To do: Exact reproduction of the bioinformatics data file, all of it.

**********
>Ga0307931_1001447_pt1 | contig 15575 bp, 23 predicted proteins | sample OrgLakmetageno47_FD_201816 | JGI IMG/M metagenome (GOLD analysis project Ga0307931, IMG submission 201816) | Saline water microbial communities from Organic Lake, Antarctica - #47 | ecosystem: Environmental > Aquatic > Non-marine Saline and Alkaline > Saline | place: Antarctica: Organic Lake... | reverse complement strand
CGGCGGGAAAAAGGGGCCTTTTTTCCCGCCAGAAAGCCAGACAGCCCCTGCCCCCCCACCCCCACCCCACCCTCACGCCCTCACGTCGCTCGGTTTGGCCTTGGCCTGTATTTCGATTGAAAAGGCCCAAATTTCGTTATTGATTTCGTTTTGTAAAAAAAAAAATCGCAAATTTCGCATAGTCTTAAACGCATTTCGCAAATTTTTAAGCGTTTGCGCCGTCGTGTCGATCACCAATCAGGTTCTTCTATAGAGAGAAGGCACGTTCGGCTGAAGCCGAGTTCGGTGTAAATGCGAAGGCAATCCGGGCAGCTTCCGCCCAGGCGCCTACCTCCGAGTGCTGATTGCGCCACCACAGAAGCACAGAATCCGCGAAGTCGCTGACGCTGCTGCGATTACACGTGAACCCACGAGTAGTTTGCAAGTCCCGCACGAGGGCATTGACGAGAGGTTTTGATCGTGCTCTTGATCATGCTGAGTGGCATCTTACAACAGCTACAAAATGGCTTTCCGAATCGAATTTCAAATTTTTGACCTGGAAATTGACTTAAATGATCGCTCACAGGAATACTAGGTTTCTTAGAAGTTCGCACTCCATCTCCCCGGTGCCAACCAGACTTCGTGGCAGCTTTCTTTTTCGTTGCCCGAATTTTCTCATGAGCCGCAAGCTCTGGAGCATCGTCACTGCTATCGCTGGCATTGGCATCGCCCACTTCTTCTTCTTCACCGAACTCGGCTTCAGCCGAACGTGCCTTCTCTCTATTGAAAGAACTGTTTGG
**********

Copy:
>Ga0307931_1001447_pt1 | contig 15575 bp, 23 predicted proteins | sample OrgLakmetageno47_FD_201816 | JGI IMG/M metagenome (GOLD analysis project Ga0307931, IMG submission 201816) | Saline water microbial communities from Organic Lake, Antarctica - #47 | ecosystem: Environmental > Aquatic > Non-marine Saline and Alkaline > Saline | place: Antarctica: Organic Lake... | reverse complement strand
CGGCGGGAAAAAGGGGCCTTTTTTCCCGCCAGAAAGCCAGACAGCCCCTGCCCCCCCACCCCCACCCCACCCTCACGCCCTCACGTCGCTCGGTTTGGCCTTGGCCTGTATTTCGATTGAAAAGGCCCAAATTTCGTTATTGATTTCGTTTTGTAAAAAAAAAAATCGCAAATTTCGCATAGTCTTAAACGCATTTCGCAAATTTTTAAGCGTTTGCGCCGTCGTGTCGATCACCAATCAGGTTCTTCTATAGAGAGAAGGCACGTTCGGCTGAAGCCGAGTTCGGTGTAAATGCGAAGGCAATCCGGGCAGCTTCCGCCCAGGCGCCTACCTCCGAGTGCTGATTGCGCCACCACAGAAGCACAGAATCCGCGAAGTCGCTGACGCTGCTGCGATTACACGTGAACCCACGAGTAGTTTGCAAGTCCCGCACGAGGGCATTGACGAGAGGTTTTGATCGTGCTCTTGATCATGCTGAGTGGCATCTTACAACAGCTACAAAATGGCTTTCCGAATCGAATTTCAAATTTTTGACCTGGAAATTGACTTAAATGATCGCTCACAGGAATACTAGGTTTCTTAGAAGTTCGCACTCCATCTCCCCGGTGCCAACCAGACTTCGTGGCAGCTTTCTTTTTCGTTGCCCGAATTTTCTCATGAGCCGCAAGCTCTGGAGCATCGTCACTGCTATCGCTGGCATTGGCATCGCCCACTTCTTCTTCTTCACCGAACTCGGCTTCAGCCGAACGTGCCTTCTCTCTATTGAAAGAACTGTTTGG